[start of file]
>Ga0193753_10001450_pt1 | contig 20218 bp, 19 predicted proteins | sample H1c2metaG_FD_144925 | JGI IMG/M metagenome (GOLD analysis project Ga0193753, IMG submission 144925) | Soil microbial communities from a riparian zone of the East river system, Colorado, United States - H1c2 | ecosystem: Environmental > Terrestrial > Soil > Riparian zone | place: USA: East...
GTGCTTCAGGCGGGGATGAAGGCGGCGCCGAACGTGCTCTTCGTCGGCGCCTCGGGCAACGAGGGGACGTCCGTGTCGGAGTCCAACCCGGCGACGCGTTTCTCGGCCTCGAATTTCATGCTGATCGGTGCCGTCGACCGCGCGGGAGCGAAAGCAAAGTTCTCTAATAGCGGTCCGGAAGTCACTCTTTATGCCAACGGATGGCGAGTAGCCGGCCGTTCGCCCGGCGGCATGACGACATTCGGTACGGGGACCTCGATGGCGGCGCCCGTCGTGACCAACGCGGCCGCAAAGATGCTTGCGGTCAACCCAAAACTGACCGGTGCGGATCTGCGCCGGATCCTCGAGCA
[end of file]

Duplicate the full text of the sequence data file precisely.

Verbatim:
>Ga0193753_10001450_pt1 | contig 20218 bp, 19 predicted proteins | sample H1c2metaG_FD_144925 | JGI IMG/M metagenome (GOLD analysis project Ga0193753, IMG submission 144925) | Soil microbial communities from a riparian zone of the East river system, Colorado, United States - H1c2 | ecosystem: Environmental > Terrestrial > Soil > Riparian zone | place: USA: East...
GTGCTTCAGGCGGGGATGAAGGCGGCGCCGAACGTGCTCTTCGTCGGCGCCTCGGGCAACGAGGGGACGTCCGTGTCGGAGTCCAACCCGGCGACGCGTTTCTCGGCCTCGAATTTCATGCTGATCGGTGCCGTCGACCGCGCGGGAGCGAAAGCAAAGTTCTCTAATAGCGGTCCGGAAGTCACTCTTTATGCCAACGGATGGCGAGTAGCCGGCCGTTCGCCCGGCGGCATGACGACATTCGGTACGGGGACCTCGATGGCGGCGCCCGTCGTGACCAACGCGGCCGCAAAGATGCTTGCGGTCAACCCAAAACTGACCGGTGCGGATCTGCGCCGGATCCTCGAGCA